So you want to get strong, do ya?

Nutrition Coaching

Posted on March 4, 2024
Posted on March 4, 2024

As a Women’s Strength Coach, you KNOW I’m into helping women eat in ways that fuel that growth. I mean, imagine a world where women weren’t in the gym to make our bodies smaller but instead strength training to make our LIVES BIGGER? 

What a dream. 

 

But figuring out how to eat for such a dream is certainly easier said than done in a world full of macro calculators, heroin-chic ‘body goals’ and the constant re-branding of the same BS diets over and over again. 

So, let’s clear things up, shall we?

When we talk about strength training, what do we mean here?

Strength training – also known as resistance training – is a type of exercise that causes your muscles to contract against an outside resistance. This can be anything, but in the gym, we often use body weight, dumbbells or a barbell to create that resistance.

Strength training is generally used to increase muscle mass (amongst about a million other positive benefits) for aesthetics, longevity in health, performance, you name it. Lean muscle mass is the key. 

And when we head to the gym and work with those weights, we are breaking down our muscles (you leave the gym ‘weaker’ than when you came in, did yuou know that?!) so that they can rebuild stronger than they were in our recovery phase. Eating the right foods will replenish your muscles and help build them up bigger and stronger.

And how should we eat for these kinds of goals? Here are my top 3 principles.

Eat enough.

The major nutrients you need are called macronutrients. There are three of them: protein, carbohydrates and fat. Each plays an important role in helping you fuel up for and recover from your workouts. And while it’s tempting to dig into the nitty-gritty details of a macro split right off the bat, if you aren’t eating ENOUGH to rebuild those muscles stronger, you’re wasting your time. 

We can build lean muscle mass out of thin air. If you are in a calorie deficit, all the energy to take in is going to basic survival, not the growth of that strength. And although that can be a tough thing to contend with if you’re looking for fat loss/body recomposition goals, rest a bit easy: more lean muscle mass typically gets us the aesthetic goals we are aiming for in a calorie deficit anyway, so gaining lean muscle may just be the solution to that diet, too. 

Think of your protein targets next.

Protein is our building block macronutrient; they help our bodies build and rebuild so they’re foundational to getting things done. As a very general guideline (all bodies are different, so these guidelines are never prescriptions!) we need about 1.54g per kilo of body weight.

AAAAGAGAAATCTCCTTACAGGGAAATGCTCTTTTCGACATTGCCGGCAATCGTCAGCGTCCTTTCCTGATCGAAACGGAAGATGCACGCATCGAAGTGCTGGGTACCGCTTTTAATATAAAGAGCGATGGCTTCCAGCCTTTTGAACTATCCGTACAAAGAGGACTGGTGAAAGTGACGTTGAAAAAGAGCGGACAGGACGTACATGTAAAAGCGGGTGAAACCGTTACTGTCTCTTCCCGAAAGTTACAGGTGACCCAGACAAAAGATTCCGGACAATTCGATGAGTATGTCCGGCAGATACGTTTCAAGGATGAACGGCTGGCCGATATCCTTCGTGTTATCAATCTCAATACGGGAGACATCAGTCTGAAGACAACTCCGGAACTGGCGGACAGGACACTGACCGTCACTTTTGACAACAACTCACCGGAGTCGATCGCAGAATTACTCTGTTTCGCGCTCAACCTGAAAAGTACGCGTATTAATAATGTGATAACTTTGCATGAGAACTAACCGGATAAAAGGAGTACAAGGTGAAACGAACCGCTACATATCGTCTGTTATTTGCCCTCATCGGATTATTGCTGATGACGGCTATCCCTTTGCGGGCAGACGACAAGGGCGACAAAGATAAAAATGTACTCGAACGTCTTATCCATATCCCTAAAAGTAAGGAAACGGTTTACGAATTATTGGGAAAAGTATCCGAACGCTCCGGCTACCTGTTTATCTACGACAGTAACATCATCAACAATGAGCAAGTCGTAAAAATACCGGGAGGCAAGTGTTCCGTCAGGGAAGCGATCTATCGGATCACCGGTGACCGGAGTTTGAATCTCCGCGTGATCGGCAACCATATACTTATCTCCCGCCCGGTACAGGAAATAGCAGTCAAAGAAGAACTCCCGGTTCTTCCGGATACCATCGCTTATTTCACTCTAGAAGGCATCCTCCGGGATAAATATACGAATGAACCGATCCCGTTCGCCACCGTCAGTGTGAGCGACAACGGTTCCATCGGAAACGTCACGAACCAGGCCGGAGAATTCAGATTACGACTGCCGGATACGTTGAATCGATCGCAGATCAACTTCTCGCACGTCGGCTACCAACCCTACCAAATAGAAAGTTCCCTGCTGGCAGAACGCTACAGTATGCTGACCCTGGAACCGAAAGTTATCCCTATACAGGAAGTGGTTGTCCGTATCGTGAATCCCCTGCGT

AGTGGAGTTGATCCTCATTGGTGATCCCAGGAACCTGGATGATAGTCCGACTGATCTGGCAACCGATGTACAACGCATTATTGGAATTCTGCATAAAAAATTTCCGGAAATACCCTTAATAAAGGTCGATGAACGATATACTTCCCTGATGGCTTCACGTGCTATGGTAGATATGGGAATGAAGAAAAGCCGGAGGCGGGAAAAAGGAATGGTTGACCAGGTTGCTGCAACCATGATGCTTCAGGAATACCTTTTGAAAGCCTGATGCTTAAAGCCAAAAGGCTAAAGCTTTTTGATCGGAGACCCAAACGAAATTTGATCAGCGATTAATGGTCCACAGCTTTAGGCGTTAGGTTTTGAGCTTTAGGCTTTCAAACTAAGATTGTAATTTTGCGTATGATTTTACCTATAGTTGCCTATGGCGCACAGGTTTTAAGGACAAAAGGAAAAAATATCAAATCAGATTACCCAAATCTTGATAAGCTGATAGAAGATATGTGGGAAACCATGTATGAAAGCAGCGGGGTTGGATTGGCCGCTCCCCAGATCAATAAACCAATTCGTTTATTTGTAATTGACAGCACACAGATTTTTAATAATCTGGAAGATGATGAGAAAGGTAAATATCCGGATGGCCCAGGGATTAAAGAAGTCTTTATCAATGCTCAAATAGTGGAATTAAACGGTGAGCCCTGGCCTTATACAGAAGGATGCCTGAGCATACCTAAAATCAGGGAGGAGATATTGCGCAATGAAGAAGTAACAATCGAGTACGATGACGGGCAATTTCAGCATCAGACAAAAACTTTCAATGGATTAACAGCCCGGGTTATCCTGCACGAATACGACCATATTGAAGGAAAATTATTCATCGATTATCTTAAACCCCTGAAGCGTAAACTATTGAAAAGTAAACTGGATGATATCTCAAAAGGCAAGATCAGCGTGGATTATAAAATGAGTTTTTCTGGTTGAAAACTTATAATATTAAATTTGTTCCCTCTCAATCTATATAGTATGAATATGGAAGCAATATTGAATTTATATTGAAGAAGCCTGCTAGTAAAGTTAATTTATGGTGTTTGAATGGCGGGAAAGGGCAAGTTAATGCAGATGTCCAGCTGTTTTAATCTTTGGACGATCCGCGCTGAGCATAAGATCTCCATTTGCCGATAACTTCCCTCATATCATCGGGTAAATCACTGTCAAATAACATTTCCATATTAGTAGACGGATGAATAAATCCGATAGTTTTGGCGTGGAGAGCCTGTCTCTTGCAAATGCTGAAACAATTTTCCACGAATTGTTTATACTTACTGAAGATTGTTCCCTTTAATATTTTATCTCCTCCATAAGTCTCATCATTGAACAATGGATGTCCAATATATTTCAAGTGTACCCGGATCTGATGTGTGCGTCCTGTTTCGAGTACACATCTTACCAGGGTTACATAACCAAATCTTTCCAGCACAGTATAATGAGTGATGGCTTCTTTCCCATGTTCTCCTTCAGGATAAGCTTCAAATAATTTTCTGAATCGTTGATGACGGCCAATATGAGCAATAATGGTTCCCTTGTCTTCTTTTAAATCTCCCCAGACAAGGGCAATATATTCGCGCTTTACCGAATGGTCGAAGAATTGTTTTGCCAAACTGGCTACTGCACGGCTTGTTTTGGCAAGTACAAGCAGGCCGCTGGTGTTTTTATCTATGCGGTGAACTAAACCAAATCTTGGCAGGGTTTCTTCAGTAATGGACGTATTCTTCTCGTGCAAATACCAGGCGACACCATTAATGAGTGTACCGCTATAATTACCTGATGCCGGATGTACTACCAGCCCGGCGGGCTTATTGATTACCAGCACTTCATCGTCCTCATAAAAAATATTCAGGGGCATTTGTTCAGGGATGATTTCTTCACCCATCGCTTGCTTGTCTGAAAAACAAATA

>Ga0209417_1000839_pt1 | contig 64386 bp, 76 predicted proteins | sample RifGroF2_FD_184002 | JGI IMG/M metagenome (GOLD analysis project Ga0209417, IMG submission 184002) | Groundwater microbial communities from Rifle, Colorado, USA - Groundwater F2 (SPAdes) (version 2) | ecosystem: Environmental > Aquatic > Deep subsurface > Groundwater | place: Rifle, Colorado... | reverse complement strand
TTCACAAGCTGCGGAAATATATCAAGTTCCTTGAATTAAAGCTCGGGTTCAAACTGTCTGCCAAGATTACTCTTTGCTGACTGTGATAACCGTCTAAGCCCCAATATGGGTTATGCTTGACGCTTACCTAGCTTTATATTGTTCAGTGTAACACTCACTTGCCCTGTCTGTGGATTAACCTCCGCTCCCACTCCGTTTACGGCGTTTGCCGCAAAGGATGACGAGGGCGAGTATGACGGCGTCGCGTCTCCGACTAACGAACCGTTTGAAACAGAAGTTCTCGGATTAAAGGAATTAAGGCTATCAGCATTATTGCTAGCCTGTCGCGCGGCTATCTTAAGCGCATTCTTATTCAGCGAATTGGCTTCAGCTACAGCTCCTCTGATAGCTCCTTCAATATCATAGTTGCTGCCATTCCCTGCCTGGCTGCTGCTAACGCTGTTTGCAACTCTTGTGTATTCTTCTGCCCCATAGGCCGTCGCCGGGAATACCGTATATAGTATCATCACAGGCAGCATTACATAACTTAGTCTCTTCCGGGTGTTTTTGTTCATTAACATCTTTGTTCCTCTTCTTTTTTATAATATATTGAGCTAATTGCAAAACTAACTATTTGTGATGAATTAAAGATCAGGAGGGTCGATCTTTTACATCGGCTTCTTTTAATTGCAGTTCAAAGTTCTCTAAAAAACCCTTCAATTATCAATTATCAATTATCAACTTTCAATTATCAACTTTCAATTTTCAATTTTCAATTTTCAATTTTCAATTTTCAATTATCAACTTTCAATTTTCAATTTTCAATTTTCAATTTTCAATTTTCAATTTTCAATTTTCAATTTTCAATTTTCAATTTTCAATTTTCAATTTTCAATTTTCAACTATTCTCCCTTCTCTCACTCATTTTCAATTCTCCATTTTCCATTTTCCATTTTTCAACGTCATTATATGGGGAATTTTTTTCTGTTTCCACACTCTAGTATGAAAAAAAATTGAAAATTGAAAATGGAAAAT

When we are getting enough dietary protein, our bodies are able to fuel the adaptation of rebuilding muscle, a process known as muscle protein synthesis (MPS) and we are on our way to getting stronger. 

And as for the other macronutrients? Don’t get me wrong: carbs are our bodies main energy source, dietary fats are critical to our hormonal health + micronutrient absorption, and both are essential to our health but the exact ratios of each more flexibly come down to your unique body, lifestyle, training style and preferences. Tere is more wiggle room there, worry about that protein first, bb! 

How does your sleep & life stress measure up?

Imagine your body is a car and the type of food you eat, the specific macro ratio you choose, the timing, and the supplements you take add up to the quality of the gas you use. If your car is being run into the ground, would the quality of the fuel matter if your car was barely hanging on to life?

What I’m trying to say here is that it doesn’t matter what you eat if your body can’t do what you want it to do with it, so optimising your sleep and stress so your body is in a place to work for you on your strength journey – to do what you’re asking it to – comes before you manipulate your intake any more than this. 

How you go about it will of course depend on your unique life circumstances and stressors, but dialling in your sleep quality and stress levels are 100% a piece of this strength puzzle. 

Is that really it?

Look, simple = sustainable (and muscles don’t grow overnight, so your plan needs to be something you’re willing to do for a while without quitting because it sucks or takes up too much damn time). Since we don’t want to overcomplicate things unnecessarily, kind of yes. 

Dial in the rest based on how specific your goals are.

If you’ve mastered the first two steps, have done it for some time & are ready to level up, remember: the specificity of your goals should determine the specificity of your strategy. 

There are certainly ways to level up from here and circumstances that warrant it, but trust me when I say that my biggest lesson after working with 200+ clients is that this stuff shouldn’t be UNNECESSARILY complicated.

Let’s first focus on getting enough energy to allow you to push uncomfortably heavy weights regularly & getting enough protein to recover and build those muscles back stronger.

And when you’re ready for more (or want some extra support getting those things in line), you know where to find us.

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